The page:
"I confided in him that I have a daughter who was married for four years and had not yet become pregnant despite extensive medical treatment. Rabbi Cohen suggested that we go and pray at the grave site of the holy Rabbi Levi Yitzchak. We went together and prayed and I mentioned my daughter's name, Shirlee bat Sara.

"When we left, Rabbi Cohen reminded me of the week's Torah portion that tells about our Matriarch Sara becoming pregnant after many years. He promised me that we had left the matter in good hands and concluded confidently, 'Expect good news.'

"A short while later, my daughter called me and emotionally said, 'Abba, I have good news ...' I am sure it is thanks to the prayer we said at the resting place of Rabbi Levi Yitzchak Schneerson.

Mr. Zimmerman shared another story, this one relating to his daughter when she was 12:

"At age 12 Shirlee was already a serious athlete and her passion was swimming. One day, she started getting terrible pains in her legs. The doctor advised her to stop training for a little while until the pains subsided. But she continued with her rigorous schedule as before. The pain became so acute that she had to be hospitalized. The doctors could not determine the cause of the pain and she eventually became paralysed in her limbs. For six weeks she was in the hospital totally immobile, with the best doctors being unable to determine the cause, let along a cure, for her paralysis.

"One evening, three bearded Chasidim walked in. A mutual friend had told them about my daughter's problem and they had come to visit. The three were: Gidi Sharon, Zohar Eisenberg, and Menasheh Altheus. They said we should be in touch with the Rebbe that very night, asking for a blessing on my daughter's behalf, and suggested that I check the mezuzot in my house.

"We checked the mezuzot. The world 'uv'kumecha - when you get up' in the mezuza on my daughter's room was faulty. Of course, we immediately changed mezuza.

"I spoke to the Rebbe's secretary, Rabbi Groner. I told him the story and he told me he would give her name and the details to the Rebbe and ask for a blessing. One of the three then said that we needed to say 'L'chaim,' adding in full confidence: 'We checked the mezuzot, located the problem, and informed the Rebbe, and now everything will be fine.'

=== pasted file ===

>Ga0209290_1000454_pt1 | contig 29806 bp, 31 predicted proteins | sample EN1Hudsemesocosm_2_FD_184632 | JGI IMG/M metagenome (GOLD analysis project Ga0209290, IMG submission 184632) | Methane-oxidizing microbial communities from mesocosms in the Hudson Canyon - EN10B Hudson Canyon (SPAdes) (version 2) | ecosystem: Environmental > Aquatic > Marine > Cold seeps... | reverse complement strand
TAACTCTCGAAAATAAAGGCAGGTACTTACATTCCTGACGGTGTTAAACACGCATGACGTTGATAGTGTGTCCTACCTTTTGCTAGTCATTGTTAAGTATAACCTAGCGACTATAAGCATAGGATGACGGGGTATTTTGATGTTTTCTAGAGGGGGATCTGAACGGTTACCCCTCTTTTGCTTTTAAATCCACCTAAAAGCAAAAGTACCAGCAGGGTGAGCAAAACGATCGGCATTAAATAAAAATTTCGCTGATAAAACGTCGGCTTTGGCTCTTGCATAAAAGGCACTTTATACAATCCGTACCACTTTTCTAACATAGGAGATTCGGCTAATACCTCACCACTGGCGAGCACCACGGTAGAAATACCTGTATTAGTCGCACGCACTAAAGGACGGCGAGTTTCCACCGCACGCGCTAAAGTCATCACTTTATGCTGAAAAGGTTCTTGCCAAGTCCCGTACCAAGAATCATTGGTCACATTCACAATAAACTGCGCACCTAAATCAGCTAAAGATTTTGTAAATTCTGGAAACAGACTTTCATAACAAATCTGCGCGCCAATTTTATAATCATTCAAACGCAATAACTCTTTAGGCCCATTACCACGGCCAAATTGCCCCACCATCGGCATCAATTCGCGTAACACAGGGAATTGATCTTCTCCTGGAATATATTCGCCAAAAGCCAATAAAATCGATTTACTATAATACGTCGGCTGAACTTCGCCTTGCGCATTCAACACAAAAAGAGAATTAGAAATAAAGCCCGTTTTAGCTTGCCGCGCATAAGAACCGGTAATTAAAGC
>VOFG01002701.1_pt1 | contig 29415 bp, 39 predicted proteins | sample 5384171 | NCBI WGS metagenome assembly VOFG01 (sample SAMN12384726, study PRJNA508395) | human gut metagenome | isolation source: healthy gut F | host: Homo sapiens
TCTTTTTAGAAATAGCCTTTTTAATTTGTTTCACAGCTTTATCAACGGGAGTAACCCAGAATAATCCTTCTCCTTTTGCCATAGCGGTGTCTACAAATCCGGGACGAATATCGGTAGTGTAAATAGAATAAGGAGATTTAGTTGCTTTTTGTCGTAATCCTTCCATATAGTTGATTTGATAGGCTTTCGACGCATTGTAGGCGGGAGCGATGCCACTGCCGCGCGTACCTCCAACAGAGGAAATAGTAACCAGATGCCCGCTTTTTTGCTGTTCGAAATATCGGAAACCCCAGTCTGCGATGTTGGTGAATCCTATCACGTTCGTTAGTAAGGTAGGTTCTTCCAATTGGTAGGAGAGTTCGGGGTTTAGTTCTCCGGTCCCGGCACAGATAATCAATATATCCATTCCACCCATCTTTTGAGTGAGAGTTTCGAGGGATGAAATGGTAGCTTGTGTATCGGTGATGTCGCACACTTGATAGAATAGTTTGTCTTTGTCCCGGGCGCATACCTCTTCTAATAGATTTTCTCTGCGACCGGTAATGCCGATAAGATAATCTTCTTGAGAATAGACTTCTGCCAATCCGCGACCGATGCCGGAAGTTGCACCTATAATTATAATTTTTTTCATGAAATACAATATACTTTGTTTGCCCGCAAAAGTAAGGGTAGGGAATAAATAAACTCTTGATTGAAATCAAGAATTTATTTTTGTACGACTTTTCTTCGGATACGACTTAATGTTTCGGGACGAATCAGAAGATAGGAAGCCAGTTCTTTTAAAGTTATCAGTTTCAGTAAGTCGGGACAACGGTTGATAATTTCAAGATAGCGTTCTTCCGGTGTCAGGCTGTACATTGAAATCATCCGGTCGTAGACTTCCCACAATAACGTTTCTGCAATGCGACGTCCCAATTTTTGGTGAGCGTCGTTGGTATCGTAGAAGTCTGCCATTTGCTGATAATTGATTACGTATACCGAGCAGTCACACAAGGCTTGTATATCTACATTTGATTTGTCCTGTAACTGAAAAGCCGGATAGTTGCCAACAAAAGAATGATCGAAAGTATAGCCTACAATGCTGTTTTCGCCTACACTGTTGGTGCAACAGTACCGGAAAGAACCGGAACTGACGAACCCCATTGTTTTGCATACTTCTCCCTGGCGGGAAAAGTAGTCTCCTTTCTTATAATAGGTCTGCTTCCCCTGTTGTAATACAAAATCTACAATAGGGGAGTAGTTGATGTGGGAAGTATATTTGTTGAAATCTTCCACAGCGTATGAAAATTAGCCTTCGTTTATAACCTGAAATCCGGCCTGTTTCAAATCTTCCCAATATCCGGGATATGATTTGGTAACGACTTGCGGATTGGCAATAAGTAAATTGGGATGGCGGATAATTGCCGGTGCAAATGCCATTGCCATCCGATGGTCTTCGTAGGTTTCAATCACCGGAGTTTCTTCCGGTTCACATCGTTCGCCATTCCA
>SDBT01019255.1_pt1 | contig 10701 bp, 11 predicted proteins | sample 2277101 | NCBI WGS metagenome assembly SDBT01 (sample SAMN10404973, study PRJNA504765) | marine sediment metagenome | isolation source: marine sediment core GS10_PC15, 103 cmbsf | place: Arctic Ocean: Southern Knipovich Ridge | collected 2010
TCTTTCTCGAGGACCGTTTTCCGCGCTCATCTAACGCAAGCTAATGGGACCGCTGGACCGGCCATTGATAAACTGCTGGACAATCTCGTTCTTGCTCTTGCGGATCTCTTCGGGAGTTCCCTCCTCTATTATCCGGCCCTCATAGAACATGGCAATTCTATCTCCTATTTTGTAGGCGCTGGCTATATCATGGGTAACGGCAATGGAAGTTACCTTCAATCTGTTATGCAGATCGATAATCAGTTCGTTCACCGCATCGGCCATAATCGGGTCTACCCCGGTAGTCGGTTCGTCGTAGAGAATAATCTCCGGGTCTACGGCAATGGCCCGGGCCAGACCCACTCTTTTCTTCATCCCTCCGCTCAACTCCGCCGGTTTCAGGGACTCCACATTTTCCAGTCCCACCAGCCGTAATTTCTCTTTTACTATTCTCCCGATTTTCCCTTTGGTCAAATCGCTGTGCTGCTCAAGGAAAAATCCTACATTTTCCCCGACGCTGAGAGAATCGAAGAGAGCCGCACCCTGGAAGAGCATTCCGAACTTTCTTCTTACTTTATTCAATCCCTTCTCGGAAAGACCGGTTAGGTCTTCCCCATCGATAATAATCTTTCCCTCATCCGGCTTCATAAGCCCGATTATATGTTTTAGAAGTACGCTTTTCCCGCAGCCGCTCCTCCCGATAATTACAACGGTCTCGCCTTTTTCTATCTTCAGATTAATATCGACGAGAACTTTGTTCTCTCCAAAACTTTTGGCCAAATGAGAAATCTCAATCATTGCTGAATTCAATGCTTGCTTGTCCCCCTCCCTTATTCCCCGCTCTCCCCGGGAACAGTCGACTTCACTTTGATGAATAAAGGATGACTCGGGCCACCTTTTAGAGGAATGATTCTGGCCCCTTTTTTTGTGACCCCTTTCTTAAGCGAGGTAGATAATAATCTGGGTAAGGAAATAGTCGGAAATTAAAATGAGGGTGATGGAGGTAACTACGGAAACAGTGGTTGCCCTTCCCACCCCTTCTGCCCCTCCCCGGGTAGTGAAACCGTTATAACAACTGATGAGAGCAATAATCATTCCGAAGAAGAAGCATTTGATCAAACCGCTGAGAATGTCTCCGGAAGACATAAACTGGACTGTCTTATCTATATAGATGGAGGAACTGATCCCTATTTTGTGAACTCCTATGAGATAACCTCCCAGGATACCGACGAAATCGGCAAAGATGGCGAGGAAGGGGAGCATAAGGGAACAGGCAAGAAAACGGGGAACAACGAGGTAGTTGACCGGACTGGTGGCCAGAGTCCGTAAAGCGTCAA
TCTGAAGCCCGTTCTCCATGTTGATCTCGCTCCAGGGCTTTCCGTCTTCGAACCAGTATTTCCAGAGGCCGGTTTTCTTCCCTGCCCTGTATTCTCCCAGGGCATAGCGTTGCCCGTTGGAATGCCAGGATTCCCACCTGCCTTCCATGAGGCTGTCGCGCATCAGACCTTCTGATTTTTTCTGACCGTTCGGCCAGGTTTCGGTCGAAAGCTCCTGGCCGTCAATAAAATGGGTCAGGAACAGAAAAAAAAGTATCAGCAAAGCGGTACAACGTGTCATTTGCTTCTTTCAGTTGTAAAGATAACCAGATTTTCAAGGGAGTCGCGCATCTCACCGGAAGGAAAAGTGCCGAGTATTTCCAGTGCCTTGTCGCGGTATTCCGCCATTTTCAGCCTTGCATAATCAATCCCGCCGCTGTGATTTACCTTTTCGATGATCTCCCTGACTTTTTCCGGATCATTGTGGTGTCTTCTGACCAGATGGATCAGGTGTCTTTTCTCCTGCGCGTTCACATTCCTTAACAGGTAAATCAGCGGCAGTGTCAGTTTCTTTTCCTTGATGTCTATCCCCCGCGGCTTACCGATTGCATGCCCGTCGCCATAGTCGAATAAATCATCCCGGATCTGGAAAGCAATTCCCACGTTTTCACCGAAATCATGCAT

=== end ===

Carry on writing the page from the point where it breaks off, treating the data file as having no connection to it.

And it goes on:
"Personally, I was not all that convinced that changing the mezuza on Shirley's bedroom door would have any effect on her legs. The next day, I went to the hospital and Shirlee walked toward me as the entire department stood there and wept. The doctors, the nurses, the patients, and now, as I tell the story, I'm also crying. It was such an emotional moment.

"She was still limping and leaning on a walker, but she was on her own two feet. After Shabbat, Shirlee was released from the hospital. Her condition improved rapidly. After two weeks, she was back in school and showed no signs of the pain or paralysis. The doctors admitted that they could find no cause for her sickness or for its sudden disappearance."

Reprinted from Beis Moshiach Magazine

Moshiach Matters

The name of this week's Torah portion, Eikev can have a double meaning in regard to Redemption, for the phrase describing the time of Moshiach's arrival is "ik'vesa d'Mishicha" - the eikev of Moshiach. Here eikev can mean the heel, the lowest, most unworthy generation, the one enmeshed in a doubled and re-doubled darkness - a generation of chutzpa and arrogance. Eikev can also mean the end and completion, that is, the end of exile and the completion of all the Divinely ordained tasks necessary to prepare for the coming of Moshiach.

(From Reflections of Redemption, by Dovid Yisroel Ber Kaufmann o.b.m., to whom this column is dedicated)

  1483: Vaeschanan1485: Re'eh